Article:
35971

Li, David

This class is a selective and sweeping reading of four novels that span from the 1920s to 2000. It covers the geographic regions of American northeast and the Deep South by authors of black, white, and Jewish descent. Nearly all of the texts on the reading list are classic and canonical 20th... (read more)

35974

LeMenager, Stephanie

This course begins with the question of what is the American novel? It is a question asked and answered by some of the most ingenious and challenging thinkers of the 20th century, who, as it turns out, were novelists. But for these thinkers who thought in the form of novels, the 20th century was... (read more)

36014

Wonham, Henry

This course is an introduction to drama, one of the major genres in literary studies. Students will read, discuss, and analyze plays from a variety of periods and national traditions in order to become familiar with the major styles, techniques, and conventions that characterize dramatic... (read more)

36757

Wood, Mary

In this online course, we will read four novels that span the time period from the early twentieth century to the present day, interpreting each novel in relation to its historical and cultural contexts. While the selected novels cannot fully represent the vast range of ethnically and culturally... (read more)

36784

Li, David

Reading Asian American texts as a form of cultural representation, the class will be concerned with the following:

  1. Where is Asian America? What are its geographical, social, and epistemological boundaries?
  2. What is Asian American? Is it a racial concept, cultural construct,... (read more)
22712

Wheeler, Elizabeth (Betsy)

Why do stories matter? In this class we will read novels of childhood and adolescence, both fantasy and realistic, and compare them to the stories that matter in our own lives and families. The novels come from India, England, South Korea, and the United States. By the end of the course you... (read more)

22713

Bostrom, Margaret

This course will address a theme within contemporary U.S. experimental literature. Course readings may include graphic novels, novels in verse, micro fiction, or narrative video games. We will address foundational questions about the nature of prose narrative by reading texts that push the... (read more)

22714

Rovak, Angela

This course will focus on the literary representations of black girlhood. In ENG 104: Introduction to Fiction we will read the stories of young black women as they move through the difficult transition from childhood to adulthood. We will read novels and short stories that show a diversity of... (read more)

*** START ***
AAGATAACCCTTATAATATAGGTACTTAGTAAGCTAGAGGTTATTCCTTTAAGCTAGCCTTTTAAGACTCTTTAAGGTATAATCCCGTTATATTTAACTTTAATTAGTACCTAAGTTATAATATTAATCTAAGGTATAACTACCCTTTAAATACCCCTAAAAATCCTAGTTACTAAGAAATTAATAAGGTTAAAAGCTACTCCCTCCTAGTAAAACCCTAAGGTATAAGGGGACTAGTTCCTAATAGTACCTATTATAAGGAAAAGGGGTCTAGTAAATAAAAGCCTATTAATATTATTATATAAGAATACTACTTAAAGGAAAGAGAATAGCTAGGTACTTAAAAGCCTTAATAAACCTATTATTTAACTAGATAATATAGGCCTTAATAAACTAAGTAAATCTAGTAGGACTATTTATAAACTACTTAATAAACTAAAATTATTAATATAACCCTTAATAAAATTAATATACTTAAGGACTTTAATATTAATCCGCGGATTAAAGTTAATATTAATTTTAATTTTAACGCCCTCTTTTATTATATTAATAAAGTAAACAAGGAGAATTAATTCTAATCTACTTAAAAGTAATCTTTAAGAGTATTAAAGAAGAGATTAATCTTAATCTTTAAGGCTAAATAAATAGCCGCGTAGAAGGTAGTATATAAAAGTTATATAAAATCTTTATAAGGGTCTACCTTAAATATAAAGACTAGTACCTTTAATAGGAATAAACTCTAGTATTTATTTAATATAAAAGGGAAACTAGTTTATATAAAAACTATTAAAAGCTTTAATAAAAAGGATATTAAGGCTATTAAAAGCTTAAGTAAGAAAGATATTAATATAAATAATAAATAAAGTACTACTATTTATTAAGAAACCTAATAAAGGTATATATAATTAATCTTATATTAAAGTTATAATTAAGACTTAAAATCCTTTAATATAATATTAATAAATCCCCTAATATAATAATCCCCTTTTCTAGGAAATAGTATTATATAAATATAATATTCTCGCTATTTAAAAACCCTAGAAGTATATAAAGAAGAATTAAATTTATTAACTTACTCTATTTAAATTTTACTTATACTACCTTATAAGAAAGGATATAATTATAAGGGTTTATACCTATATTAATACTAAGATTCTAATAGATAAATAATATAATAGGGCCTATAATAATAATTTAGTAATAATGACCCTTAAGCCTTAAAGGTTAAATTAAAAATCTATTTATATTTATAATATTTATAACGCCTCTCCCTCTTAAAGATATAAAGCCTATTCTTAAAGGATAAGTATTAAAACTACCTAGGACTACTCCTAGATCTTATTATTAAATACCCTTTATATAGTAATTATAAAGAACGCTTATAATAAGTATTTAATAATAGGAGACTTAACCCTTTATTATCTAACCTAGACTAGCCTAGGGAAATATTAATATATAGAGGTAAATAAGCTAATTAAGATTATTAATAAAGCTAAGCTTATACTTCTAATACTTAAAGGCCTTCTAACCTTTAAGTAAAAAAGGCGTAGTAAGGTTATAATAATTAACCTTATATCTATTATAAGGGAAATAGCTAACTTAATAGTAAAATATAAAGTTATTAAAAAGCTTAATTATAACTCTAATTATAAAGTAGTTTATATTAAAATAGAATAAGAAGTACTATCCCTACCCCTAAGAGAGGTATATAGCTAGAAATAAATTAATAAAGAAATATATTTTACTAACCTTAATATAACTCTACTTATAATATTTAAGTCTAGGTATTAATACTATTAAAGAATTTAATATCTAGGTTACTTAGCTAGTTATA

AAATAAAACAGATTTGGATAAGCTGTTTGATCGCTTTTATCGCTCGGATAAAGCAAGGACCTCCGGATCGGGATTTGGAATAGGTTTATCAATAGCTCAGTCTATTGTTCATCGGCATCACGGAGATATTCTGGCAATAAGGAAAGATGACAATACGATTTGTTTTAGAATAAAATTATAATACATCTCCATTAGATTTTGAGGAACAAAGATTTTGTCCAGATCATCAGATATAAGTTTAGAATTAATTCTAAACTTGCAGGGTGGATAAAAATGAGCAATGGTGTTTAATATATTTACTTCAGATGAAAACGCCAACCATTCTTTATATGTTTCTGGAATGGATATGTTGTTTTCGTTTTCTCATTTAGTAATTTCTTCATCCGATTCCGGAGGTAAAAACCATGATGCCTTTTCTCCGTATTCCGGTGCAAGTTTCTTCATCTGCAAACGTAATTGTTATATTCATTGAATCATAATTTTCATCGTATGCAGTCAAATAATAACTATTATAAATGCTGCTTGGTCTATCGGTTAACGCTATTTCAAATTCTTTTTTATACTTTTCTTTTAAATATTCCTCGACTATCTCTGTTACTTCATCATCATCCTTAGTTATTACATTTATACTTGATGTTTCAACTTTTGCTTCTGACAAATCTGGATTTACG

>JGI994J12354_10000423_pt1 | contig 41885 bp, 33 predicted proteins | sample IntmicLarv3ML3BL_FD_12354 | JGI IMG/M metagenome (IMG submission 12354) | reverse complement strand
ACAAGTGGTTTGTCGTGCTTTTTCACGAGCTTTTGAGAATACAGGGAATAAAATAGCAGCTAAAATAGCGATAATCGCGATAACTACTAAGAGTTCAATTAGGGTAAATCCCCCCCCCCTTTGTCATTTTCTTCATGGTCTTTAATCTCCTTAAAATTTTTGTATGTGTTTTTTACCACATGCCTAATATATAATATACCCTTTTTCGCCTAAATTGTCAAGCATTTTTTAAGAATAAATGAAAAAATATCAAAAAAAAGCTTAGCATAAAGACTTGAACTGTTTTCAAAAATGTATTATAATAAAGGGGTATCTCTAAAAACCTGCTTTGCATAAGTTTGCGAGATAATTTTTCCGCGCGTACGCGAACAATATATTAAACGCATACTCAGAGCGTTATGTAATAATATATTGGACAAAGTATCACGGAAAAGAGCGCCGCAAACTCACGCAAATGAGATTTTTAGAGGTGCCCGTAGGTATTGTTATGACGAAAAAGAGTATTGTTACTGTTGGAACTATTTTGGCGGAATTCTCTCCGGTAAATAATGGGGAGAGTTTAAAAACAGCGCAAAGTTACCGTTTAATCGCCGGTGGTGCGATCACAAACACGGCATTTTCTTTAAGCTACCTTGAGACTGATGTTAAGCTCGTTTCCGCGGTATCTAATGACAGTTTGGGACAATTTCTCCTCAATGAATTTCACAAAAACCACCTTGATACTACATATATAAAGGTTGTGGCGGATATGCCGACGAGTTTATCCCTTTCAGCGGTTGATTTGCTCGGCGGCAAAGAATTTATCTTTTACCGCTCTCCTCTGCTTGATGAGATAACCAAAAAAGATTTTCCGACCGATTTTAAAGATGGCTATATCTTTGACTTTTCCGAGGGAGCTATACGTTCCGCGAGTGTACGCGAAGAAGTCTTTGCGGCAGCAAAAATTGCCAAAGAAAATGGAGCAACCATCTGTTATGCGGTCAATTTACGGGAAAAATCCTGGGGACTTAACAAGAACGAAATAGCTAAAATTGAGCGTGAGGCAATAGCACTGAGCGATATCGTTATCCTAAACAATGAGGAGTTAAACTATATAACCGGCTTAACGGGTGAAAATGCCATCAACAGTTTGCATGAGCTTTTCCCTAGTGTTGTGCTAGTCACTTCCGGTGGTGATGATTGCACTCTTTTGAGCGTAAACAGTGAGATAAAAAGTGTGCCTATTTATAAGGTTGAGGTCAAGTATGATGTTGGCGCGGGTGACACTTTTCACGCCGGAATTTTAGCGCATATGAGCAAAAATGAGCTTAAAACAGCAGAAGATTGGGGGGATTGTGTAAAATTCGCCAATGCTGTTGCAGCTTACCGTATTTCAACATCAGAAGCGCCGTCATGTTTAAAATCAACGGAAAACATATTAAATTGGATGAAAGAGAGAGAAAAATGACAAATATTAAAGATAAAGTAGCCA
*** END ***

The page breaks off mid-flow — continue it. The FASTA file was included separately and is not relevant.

22717

Saunders, Ben

This course is designed to provide students with a basic understanding of the formal properties of poetry in English. Through careful analysis of poems by major writers, students will be challenged to explain not only what a given poem might mean to its readers, but also how a poem communicates... (read more)

22719

Graman, Claire

This course will introduce you to cinema studies, including history, culture, analysis, theory, aesthetics, and production, through the lens of genre. Why are there certain genres of film and what do they say about our culture? By examining classic and contemporary films within the western,... (read more)

22726

Pyle, Forest

This course, which focuses on four of the later plays of Shakespeare’s career, is designed as an introduction to the language, themes, contexts, and implications of Shakespeare’s most mature work. Though our close reading of these plays will lead us to consider any number of the many topics... (read more)

22727

Curry, Elizabeth

This course will introduce students to literature that depicts ‘the environment’ in various ways: as resplendent landscape, as increasingly industrialized space, as ecologically compromised animal habitat, and as chemically altered agricultural swath. This course will read fiction, nonfiction,... (read more)

22731

Rust, Stephen

This is the second course in a three-term sequence that studies the evolution of cinema as an art form and economic and cultural institution. English 266 continues from the end of the silent film era early 1960s. The aim of the course is to develop interpretive skills relevant to the study of... (read more)

22742

Frank, David

Analysis and use of patterns of reasoning derived from the disciplines of rhetoric, informal logic, cognitive science, and the theory of argumentation.

(read more)
22746

Gopal, Sangita

Study of film and media as aesthetic objects that engage with communities identified by class, gender, race, ethnicity, and sexuality.

(read more)
26808

Shankman, Steven

English 108 is the second quarter of a year-long survey of World Literature, between antiquity and the modern period. In European literature, this period includes the Middle Ages and the Renaissance. Rather than sample a smattering of various texts from this period, we will read a single great... (read more)